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Sunday, May 19
The Indiana Daily Student

opinion

Not everybody can be the CEO

Not everyone can be the CEO.

There is one CEO for every major corporation, each of which employs thousands of people. Yet so many of us are encouraged to be the CEO when often a leader is not necessary. Leadership ability has become, I believe, one of the most overemphasized characteristic traits in ?modern culture.

It’s no wonder it has. It ties into the mythos of American individualism, where the lone person — usually a man — achieves everything with enough hard work, perseverance and charisma, which naturally leads people to ?follow him.

In this mythos, leadership demonstrates more than a glorified managerial capability; it is the ability to create something out of nothing, to enact change or influence the history of a nation.

But why do we give all the credit to the leader when it would have been impossible without the followers?

Every application I have seen in the past few years, bar none, has asked me to describe a leadership experience even when leadership has essentially nothing to do with the position.

When applying to my building’s Leadership Council — sure, alright, Leadership Council — I was required to list leadership experience for my application for a secretary position when my only job by and large would be to take meeting minutes.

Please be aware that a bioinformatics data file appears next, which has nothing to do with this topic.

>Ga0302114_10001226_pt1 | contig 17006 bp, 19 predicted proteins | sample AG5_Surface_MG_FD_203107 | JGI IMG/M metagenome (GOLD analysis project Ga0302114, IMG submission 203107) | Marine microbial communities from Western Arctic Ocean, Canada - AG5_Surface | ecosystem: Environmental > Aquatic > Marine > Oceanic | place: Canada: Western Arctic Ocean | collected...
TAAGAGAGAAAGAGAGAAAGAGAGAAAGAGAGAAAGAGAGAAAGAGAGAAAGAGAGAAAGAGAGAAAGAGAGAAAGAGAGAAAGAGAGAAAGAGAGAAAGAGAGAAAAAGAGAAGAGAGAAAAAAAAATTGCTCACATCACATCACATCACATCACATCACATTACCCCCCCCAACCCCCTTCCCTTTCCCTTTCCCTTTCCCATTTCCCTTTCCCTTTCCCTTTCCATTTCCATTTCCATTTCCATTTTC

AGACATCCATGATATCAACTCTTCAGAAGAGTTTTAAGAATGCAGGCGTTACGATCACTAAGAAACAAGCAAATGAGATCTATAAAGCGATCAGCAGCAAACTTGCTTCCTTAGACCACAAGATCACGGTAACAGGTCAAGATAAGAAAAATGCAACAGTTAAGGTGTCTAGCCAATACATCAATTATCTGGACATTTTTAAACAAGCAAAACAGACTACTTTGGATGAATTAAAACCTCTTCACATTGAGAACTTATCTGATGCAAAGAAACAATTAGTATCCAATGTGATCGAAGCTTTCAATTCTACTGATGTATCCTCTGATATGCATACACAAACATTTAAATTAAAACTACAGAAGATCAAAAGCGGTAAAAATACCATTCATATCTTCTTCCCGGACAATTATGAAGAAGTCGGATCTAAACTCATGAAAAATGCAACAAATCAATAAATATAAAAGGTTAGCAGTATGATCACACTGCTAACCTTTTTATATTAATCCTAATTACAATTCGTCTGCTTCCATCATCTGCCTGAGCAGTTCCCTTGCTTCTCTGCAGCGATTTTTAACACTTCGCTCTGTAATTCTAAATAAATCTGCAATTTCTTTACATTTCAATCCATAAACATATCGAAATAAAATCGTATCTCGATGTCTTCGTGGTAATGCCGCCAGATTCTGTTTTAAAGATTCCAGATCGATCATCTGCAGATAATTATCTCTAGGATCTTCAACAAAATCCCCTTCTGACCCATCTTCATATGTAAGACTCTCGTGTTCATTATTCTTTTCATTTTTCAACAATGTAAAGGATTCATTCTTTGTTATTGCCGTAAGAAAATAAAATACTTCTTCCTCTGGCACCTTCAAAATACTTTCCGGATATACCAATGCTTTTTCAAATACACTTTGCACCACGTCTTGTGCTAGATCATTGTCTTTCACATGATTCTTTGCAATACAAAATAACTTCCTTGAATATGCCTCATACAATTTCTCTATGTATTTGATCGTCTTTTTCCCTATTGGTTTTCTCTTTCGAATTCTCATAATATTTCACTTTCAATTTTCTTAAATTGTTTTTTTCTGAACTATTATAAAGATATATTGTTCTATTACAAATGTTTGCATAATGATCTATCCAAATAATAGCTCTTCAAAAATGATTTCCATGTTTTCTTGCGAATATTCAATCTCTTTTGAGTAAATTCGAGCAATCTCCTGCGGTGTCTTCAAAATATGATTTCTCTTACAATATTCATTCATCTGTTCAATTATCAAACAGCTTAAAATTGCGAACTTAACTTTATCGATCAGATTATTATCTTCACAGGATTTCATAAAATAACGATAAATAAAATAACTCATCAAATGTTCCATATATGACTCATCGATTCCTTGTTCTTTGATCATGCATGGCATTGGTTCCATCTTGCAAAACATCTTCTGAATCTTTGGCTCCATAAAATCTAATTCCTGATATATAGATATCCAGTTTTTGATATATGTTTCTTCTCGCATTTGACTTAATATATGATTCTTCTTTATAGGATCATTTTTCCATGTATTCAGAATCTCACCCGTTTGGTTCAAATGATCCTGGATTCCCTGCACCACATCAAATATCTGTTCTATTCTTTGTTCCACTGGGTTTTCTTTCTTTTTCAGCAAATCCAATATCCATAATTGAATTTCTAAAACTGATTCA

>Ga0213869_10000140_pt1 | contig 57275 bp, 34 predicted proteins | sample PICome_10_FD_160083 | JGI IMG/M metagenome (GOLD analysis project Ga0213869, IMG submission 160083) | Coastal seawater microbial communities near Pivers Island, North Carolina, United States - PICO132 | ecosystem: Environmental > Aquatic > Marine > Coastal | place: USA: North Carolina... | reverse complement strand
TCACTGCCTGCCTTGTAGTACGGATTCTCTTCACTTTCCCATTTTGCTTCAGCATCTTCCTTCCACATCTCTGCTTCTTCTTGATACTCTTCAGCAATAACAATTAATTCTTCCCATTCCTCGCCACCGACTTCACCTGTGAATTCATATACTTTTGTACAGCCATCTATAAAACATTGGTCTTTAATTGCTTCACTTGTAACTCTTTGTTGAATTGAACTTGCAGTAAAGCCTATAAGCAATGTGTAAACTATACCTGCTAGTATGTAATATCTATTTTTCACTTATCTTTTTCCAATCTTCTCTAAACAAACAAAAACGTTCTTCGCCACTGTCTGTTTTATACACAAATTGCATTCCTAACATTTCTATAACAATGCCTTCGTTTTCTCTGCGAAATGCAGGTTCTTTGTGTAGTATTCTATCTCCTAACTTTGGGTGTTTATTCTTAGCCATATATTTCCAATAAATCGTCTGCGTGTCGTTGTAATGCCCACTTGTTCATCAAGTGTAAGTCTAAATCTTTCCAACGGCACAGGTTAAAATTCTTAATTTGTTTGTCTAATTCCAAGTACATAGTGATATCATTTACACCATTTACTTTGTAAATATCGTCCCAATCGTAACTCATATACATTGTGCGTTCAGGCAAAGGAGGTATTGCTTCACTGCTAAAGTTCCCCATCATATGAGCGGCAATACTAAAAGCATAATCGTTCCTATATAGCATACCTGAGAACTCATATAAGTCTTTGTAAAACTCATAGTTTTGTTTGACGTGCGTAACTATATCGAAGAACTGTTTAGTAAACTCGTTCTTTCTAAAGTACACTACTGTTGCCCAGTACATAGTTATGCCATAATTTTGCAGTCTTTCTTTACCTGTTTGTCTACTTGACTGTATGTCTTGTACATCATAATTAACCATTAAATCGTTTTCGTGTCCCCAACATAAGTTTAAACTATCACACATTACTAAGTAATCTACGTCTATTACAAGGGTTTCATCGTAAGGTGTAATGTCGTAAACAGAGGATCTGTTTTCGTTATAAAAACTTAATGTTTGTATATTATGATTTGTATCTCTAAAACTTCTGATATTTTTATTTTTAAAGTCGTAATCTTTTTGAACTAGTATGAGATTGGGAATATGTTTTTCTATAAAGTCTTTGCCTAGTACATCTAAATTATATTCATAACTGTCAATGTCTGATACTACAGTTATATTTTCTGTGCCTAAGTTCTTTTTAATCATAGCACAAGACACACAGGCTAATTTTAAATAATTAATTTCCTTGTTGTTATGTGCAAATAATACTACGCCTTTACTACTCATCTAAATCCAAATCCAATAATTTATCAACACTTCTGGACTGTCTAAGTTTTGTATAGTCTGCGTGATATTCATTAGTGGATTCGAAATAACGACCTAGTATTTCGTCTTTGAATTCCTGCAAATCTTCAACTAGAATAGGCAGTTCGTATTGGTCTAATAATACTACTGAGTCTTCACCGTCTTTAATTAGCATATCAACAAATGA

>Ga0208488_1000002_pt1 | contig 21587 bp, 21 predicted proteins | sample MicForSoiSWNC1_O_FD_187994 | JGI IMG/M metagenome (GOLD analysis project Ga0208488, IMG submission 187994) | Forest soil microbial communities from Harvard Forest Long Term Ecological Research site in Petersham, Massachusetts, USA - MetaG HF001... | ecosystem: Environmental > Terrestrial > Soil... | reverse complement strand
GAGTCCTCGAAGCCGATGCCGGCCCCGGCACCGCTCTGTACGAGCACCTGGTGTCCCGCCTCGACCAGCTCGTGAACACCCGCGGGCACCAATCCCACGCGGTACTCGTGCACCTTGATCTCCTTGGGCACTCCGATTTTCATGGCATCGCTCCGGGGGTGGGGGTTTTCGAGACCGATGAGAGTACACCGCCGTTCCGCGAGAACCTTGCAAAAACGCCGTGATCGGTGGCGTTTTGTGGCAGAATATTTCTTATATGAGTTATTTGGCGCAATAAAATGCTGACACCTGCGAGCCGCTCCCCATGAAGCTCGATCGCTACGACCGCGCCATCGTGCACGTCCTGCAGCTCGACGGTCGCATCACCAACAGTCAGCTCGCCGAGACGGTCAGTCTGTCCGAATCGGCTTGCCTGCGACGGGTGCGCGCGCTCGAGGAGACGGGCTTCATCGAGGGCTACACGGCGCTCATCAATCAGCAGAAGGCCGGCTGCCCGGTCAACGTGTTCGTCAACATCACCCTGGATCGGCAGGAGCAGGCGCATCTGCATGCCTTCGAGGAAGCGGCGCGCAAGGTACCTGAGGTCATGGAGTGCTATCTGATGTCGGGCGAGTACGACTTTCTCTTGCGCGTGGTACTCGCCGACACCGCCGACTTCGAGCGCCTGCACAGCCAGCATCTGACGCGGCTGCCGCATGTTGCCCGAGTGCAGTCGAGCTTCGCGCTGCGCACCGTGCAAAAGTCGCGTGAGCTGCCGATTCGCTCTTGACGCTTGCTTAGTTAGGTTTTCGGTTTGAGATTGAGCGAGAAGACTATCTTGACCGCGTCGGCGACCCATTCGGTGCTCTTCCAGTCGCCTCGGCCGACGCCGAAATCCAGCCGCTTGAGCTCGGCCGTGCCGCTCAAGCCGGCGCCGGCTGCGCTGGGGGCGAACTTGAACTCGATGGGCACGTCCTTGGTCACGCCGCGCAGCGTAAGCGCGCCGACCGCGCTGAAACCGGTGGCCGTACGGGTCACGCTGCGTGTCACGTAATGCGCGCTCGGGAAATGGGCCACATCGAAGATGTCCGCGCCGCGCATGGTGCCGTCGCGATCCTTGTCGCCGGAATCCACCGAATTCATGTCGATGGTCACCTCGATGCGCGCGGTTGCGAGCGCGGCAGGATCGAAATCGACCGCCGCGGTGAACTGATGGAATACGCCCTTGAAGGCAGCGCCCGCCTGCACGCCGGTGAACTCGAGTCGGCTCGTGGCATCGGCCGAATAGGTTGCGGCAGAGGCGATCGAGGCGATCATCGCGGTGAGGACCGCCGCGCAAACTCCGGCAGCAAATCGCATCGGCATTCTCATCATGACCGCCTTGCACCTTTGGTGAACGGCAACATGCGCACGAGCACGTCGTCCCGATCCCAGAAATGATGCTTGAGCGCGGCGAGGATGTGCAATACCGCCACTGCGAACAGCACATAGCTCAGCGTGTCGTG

But, barring some absurdities, leadership ability holds vastly too much importance, mainly because everybody is encouraged to be a leader.

And if everybody ends up a leader, we are just going to have masses of people standing around trying to convince others to follow when they are too busy trying to get ?people to them.

A leader is not a leader without a movement behind them.

With that in mind, why should everybody be required, or even encouraged, to be a leader? There are so many other positions to fill and, even then, since when has the whole of humanity been divided into the binary of ?leader and follower?

It is far too easy to suppose that if you are not one, you’re the other because, certainly, the skills associated with leadership are not just in leaders. But, once again, the presence of leadership skills among a large proportion of the population doesn’t necessarily make it inherently desirable to possess those skills.

Many times, I think “leadership ability” is understood to be synonymous with “capability” when, obviously, this is not the case. A person can often be successful in many careers without an ounce of leadership ability.

Even in collaborative business efforts, which career advisers would point to as being a pinnacle of white-collar leadership, there are only one or two leaders, with everyone else occupying vastly ?different roles.

So, in the end, leadership ability is great, but it is not some all-encompassing skill that proves the capability of the bearer of said ability. Let’s not all try to be leaders because, if we do, nothing would ever get finished.

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